Several weeks ago, rumors spread of a now confirmed closed door meeting that took place at WWE Headquarters in Stamford, Connecticut, between Triple H, several WWE officials, Scott D’Amore and Ed Nordholm. Speculation abounded about what the meeting could have been about but the only details initially revealed told of what the meeting wasn’t about, namely a sale of IMPACT Wrestling and it’s tape libraries to WWE.
The tape libraries did come up however, as according to both IMPACT’s President Ed Nordholm and Co-Executive Vice President Scott D’Amore, who were interviewed recently on separate podcasts, there was talk of WWE being interested in leasing more IMPACT footage for their network. As D’Amore explained, WWE and IMPACT have done three content deals so far, first for the documentary on Matt and Jeff Hardy, then for an episode of Table for 3 featuring Kurt Angle and AJ Styles, and most recently for Bruce Pritchard‘s Something Else to Wrestle With podcast on the WWE Network.
“So we’ve done a few deals together and I think WWE is seeing this is a different day with IMPACT Wrestling and maybe just on the most minute of levels, maybe they’re seeing it’s a different day and age in wrestling,” D’Amore told Petey Williams and Dennis Farrell on The Wrestling Perspective podcast.
“There wasn’t like – it’s one of those things where there was a meeting, we got together, we talked and it’s kind of like, ‘Hey, it’s kind of nice to be face-to-face and say hello and just say that it’s 2018, it’s a whole different world and there’s no reason why people shouldn’t communicate’…So there’s really no agenda to it, but it was nice and we move on. But it’s how the business is now which I think is tremendous.”
On the topic of leasing video footage, D’Amore responded with a very forward thinking answer. As the VP pointed out, while WWE are the ones asking for the footage in order to produce content on their network, they aren’t the only ones who have been benefiting from these sort of recent content-sharing agreements.
“It’s certainly good for us to just make a little bit of scratch for providing the footage, but also more so than that is the promotion they give us for the GWN (Global Wrestling Network) and that having it on their network and on their platform and saying, ‘Hey, if you want to see more of this, download and watch the GWN, that’s great for us, and that’s something that wouldn’t happen even two years ago,” D’Amore said. “So whether it’s WWE, whether it’s Ring of Honor, no matter who it is, I just think it’s great in this day and age – finally we’ve stopped with that old school wrestling BS of ‘You’re with him, you can’t do anything with us.’ So to get past that – that’s how the business works, everybody benefits if there’s communication and a little respect. I think it’s great everybody in the wrestling business is seeing that and we’re very proud of the part we’ve played in help trying to push that agenda.”
While Nordholm kept his comments a little closer to the vest, he did tell Sitting Ringside with David Penzer, that the meeting was about content and finding ways to share more of it in the future.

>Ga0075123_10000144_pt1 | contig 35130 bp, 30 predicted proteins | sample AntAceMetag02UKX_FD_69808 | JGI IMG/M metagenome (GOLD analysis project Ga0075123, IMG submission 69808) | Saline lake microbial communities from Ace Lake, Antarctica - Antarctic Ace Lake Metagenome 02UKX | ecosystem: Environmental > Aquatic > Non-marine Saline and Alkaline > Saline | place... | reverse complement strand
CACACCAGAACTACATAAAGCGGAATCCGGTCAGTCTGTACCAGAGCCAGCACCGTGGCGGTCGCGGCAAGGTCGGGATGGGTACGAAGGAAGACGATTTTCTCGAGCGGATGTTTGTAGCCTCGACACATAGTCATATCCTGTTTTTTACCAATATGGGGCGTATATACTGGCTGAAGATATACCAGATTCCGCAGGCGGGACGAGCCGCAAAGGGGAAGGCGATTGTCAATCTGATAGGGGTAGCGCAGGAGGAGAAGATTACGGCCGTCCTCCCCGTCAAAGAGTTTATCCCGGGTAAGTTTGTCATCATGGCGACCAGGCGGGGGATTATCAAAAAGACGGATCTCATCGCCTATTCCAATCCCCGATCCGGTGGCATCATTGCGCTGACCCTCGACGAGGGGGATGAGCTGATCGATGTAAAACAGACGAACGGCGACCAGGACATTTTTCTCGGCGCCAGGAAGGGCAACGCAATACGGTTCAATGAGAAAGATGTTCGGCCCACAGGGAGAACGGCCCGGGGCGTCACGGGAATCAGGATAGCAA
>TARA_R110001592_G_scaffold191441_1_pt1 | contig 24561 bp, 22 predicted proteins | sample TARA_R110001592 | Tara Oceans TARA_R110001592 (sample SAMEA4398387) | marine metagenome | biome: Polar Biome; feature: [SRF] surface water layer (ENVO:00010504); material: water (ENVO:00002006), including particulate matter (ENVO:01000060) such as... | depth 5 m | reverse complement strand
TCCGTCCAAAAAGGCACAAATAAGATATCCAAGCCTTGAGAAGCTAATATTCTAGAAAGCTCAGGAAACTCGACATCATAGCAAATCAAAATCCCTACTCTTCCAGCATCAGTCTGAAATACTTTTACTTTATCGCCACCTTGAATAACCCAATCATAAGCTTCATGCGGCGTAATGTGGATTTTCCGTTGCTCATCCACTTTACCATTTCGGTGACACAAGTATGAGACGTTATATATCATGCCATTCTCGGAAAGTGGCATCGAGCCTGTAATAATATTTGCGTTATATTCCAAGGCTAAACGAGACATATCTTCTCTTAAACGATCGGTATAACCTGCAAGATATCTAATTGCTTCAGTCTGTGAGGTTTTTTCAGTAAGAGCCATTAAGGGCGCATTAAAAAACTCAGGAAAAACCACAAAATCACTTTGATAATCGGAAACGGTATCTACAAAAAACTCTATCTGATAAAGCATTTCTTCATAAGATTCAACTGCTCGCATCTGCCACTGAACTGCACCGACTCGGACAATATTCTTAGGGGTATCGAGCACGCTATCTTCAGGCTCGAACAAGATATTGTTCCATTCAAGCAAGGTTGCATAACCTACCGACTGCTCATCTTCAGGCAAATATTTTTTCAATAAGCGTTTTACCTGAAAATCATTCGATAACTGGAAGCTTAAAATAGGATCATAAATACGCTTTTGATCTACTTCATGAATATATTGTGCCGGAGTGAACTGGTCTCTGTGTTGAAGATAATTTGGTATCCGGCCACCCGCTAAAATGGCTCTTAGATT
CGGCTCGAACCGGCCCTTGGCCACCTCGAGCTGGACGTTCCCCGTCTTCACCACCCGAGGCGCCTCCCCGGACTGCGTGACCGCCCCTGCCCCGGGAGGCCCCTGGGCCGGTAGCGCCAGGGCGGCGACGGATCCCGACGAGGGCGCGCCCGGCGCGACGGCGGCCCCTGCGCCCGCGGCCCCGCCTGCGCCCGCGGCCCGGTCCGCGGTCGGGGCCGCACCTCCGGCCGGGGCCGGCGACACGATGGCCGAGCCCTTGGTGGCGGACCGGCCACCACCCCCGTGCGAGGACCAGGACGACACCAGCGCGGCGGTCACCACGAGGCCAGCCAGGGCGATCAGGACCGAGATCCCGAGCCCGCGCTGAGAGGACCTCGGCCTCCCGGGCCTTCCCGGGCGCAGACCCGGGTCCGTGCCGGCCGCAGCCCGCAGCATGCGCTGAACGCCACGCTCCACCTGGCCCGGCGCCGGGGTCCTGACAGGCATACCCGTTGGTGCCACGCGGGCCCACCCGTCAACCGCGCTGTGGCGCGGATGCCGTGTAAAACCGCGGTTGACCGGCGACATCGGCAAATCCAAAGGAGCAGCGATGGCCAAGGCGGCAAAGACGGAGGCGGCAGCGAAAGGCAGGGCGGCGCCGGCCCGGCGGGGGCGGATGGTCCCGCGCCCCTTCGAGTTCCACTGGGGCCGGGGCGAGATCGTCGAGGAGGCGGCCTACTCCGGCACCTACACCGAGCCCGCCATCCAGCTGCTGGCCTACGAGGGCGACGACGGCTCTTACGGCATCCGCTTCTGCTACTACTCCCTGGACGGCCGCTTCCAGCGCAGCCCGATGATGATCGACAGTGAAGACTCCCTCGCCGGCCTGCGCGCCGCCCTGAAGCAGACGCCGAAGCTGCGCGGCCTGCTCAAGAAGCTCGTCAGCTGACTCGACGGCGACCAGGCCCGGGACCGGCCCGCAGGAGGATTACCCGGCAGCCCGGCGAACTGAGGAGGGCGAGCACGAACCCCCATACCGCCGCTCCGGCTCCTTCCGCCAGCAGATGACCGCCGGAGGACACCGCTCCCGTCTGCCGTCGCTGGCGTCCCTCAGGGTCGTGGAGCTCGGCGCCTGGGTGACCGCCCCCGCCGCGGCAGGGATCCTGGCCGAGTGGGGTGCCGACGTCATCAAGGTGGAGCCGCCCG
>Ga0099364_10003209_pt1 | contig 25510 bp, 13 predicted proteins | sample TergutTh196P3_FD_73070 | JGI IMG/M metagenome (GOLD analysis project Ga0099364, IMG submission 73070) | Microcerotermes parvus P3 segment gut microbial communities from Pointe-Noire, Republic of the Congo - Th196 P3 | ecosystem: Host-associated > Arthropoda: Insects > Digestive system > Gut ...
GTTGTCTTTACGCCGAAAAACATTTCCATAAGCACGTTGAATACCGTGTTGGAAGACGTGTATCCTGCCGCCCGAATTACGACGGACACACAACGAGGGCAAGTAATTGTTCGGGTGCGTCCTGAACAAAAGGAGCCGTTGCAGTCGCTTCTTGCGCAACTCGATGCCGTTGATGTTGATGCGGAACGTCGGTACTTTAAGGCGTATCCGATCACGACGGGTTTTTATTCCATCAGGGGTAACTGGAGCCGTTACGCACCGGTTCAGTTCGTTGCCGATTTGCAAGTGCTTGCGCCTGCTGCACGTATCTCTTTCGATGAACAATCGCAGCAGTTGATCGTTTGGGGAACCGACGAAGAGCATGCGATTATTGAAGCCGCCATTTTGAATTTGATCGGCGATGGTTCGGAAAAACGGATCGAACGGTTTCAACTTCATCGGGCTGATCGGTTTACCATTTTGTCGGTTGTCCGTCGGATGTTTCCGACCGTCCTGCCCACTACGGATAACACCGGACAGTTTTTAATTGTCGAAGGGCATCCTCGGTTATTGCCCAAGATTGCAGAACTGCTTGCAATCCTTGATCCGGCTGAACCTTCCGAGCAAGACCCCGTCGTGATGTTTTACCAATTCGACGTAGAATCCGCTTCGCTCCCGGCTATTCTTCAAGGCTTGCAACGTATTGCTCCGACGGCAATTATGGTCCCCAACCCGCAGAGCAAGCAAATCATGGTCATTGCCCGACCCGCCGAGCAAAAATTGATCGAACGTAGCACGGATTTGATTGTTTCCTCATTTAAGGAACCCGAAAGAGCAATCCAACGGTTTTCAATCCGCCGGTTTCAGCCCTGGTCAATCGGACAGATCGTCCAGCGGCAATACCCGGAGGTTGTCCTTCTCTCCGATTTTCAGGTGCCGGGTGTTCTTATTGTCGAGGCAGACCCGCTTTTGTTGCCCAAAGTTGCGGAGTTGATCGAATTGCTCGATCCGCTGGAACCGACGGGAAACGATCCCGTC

“We have been working more with them than previous incarnations of management in the past to my understanding, in ways in which they can access our library for their content development,” Nordholm told the host. “And it was time to explore if there were other things we could do to be better over the course of a conversation.”
Years ago, even the thought of IMPACT Wrestling and WWE sitting down for a meeting would never have happened. There was so much animosity between the two sides that working together on something that is seemingly so simple as sharing video content would have been absolutely off the table. Then again, five years ago, WWE wouldn’t have had the need for any of IMPACT’s content as guys like AJ Styles, Eric Young, Samoa Joe, Kurt Angle, Bobby Roode, Austin Aries, the Hardys, etc had yet to sign their new WWE contracts.
As the landscape of WWE has changed so has the need for them to work more openly with some of these promotions in order to tell the stories of their wrestlers’ pasts. And so has the need for these other promotions to begin working more openly with each other. IMPACT Wrestling has shown that willingness, perhaps originally out of necessity to survive, but now they are doing it as leaders of the industry. Having already worked with New Japan Pro Wrestling (Taiji Ishimori) and Ring of Honor (Austin Aries), not to mention partnerships with Lucha Libre AAA and Lucha Underground, IMPACT has shown that cooperation not competition is the most important factor in wrestling today.
If the Stamford meeting is any indication, WWE might be closer to agreeing to that sentiment than ever before. While we’ll have to wait and see what exactly comes out of this meeting, the initial reports are positive and seem to suggest that the future is bright and as D’Amore said, it is indeed a “different day and age in wrestling.”
And for fans, that only means good things.